Grading discussion continues at Rocklin Academy
The conversation about eliminating letter grades at Rocklin Academy’s elementary schools continued Monday, with parents and teachers speaking out on both sides of the issue.
In October, school board trustees voted to do away with letter grades for fourth- through sixth-grade students. Board Chair Doug Johnson emphasized in October that this was not a reversal of the grading system, but rather the culmination of a system put into place several years ago. Kindergarten through third grades use only standards-based grading.
The school had been issuing report cards with both the traditional A, B, C system and the standards-based system, which assigns a number, 1-4, based on students’ mastery of the subject, the number indicating a student’s proficiency in the each standard of the subject.
Rocklin Academy parent and former board member Mark Klang has been outspoken about the change, saying parents had been largely left out of the decision. He spoke during the public comment portion of Monday’s meeting, armed with a petition bearing 42 signatures of parents opposed to the change.
Klang said he had collected the signatures on campus, and later received a letter from Rocklin Academy’s legal counsel advising him that “RA ha a legal obligation to provide a safe and secure learning environment, free from unnecessary disruption. To that end, RA policy requires that all visitors register with the front office prior to entering the campus for purposes other than picking up and dropping off their children.”
The letter, from the Law Offices of young, Minney & Corr, LLP, goes on to say that the academy received numerous complains from staff and parents regarding the signature collection during school hours, describing Klang’s actions as “disruptive and amounted to harassment/intimidation” and noting that any further disruptive conduct on school grounds will lead to Klang being ordered to leave school grounds.
“I feel bad, I guess, for some of the parents who signed this,” Klang said, “because who knows if they received a letter from the attorney?”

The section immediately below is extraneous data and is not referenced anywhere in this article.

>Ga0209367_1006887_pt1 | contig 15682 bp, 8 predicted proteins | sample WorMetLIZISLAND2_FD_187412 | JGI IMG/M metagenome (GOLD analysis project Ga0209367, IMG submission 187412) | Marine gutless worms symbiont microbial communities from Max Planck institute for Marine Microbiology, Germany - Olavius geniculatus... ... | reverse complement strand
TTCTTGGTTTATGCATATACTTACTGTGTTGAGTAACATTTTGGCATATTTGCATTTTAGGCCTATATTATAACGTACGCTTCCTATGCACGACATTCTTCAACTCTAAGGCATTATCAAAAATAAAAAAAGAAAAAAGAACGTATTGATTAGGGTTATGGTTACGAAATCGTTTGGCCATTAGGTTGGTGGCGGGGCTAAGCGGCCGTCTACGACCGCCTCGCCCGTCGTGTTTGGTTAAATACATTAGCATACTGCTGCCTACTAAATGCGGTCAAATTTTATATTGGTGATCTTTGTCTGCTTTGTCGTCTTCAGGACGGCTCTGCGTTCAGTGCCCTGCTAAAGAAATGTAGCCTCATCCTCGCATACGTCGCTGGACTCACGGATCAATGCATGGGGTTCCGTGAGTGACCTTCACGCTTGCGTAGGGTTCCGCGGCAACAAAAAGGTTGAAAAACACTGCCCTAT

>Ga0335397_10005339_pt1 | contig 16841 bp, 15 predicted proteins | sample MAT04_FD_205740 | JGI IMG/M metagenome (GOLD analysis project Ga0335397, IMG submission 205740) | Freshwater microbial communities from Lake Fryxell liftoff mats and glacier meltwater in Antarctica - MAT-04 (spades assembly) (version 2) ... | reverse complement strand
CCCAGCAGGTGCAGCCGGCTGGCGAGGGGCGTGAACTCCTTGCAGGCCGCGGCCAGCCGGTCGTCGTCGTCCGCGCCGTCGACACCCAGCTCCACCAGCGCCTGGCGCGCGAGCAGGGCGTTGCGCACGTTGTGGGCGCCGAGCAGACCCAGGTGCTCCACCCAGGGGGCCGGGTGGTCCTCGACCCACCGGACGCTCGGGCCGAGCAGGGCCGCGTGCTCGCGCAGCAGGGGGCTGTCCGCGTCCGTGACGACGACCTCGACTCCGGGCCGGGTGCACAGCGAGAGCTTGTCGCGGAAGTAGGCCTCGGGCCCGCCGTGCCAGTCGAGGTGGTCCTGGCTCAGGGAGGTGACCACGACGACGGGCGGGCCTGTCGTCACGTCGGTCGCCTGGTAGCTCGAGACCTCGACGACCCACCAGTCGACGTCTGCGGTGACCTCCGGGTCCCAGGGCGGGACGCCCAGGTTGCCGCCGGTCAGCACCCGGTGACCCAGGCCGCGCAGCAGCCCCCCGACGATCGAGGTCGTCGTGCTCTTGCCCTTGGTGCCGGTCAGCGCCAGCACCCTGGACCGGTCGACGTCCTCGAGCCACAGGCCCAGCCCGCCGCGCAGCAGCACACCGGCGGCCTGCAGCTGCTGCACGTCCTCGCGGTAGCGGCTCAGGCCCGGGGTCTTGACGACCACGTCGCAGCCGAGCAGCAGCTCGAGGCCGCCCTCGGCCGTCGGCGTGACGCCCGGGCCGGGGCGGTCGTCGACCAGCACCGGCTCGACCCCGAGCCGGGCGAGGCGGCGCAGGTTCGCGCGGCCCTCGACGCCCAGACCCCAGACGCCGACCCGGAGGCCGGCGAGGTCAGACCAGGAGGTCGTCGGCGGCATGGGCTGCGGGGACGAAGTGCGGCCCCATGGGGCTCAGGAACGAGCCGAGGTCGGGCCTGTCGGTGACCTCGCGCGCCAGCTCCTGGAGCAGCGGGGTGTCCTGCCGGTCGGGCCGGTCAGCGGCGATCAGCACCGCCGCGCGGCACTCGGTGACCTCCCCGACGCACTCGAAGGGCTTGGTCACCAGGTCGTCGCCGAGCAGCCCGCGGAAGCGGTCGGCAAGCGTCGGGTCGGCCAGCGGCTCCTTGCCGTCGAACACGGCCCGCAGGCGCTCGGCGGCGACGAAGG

Issues that have been raised regarding standards-based grading include reward for study effort, the level of detail on report cards and the ease with which students could move from standard-based grading to traditional letter grades.
Johnson informed the parents at the meeting that a committee has been formed regarding implementation of standards-based grading, including addressing a previously raised issue of how to recognize children’s academic successes absent a GPA-based honor roll.
“It’s too bad you didn’t have this in place at the beginning of the year,” Klang’s wife, Ilene, a teacher in Folsom Cordova, told the board.
“Students lose interest in their school because they are not recognized for their achievements, either by their teacher or by their school,” she added.
Parent Debbie Dettner brought up the issue of students earning a 4, which she said has been coined “the unicorn” because of its perceived impossibility.
“It’s impossible to get, and nobody knows how to get it,” she said. “It’s the one piece that if we could work on in the immediacy … it’s unobtainable.”
Teacher Heidi Little pointed out that a 4 is indeed obtainable, if the student shows that he or she is performing beyond their grade level.
Little also spoke about the parent communication at Rocklin Academy, saying that parents there are given “astronomical” amounts of information in regard to their students’ education.
“I would be one that who would be more than willing to have some kind of forum to re-explain how things work, because I’ve been here through the thick and thin,” she said. “I put my children here, I’ve made the commitment here for 12 years because I believe in this academy and it breaks my heart to hear this opinion change.”
Miken Dayton, fine and performing arts teacher at Western Sierra Collegiate Academy, echoed Little’s sentiments, tears in her eyes as she expressed her willingness to help educate parents about the teacher-supported grading change.
“I don’t walk into a doctor’s office and presume to tell him how to do his job. … You know your children, you know what they think and feel, you can help us out, plus please know that we don’t make these decisions lightly,” she said.
Parent Julia Pooler was quick to point out that it was never the parents’ intent to criticize Rocklin Academy’s teachers.
“We’re not going anywhere,” she said. “You guys have given us an opportunity to come and voice our opinion – that’s what we’re here for, is to say, “Hey, we have some ideas.’”
“We’re not by any stretch, or at least I’m not, here to say the teachers are a problem,” she added. “Otherwise we would have gone away.”
Johnson reiterated that parent-teacher communication is part of the academy’s backbone.
“I do believe strongly in parents providing feedback to teachers through the real classroom interaction, the meetings with teachers, conferences and that sort of thing,” he said. “It was from that communication, frankly, that this was brought to us. This was a teacher-driven change in terms of dropping letter grades.”
Parent Lynsey Fabel expressed her support of Rocklin Academy and the board’s ability to make such decisions.
“You guys are the professionals, so I’m going to take your word and trust that you know what you’re doing,” she said. “I just want to say that you guys are great and you guys teach our kids and love our kids, and my kindergartener is so excited about school.”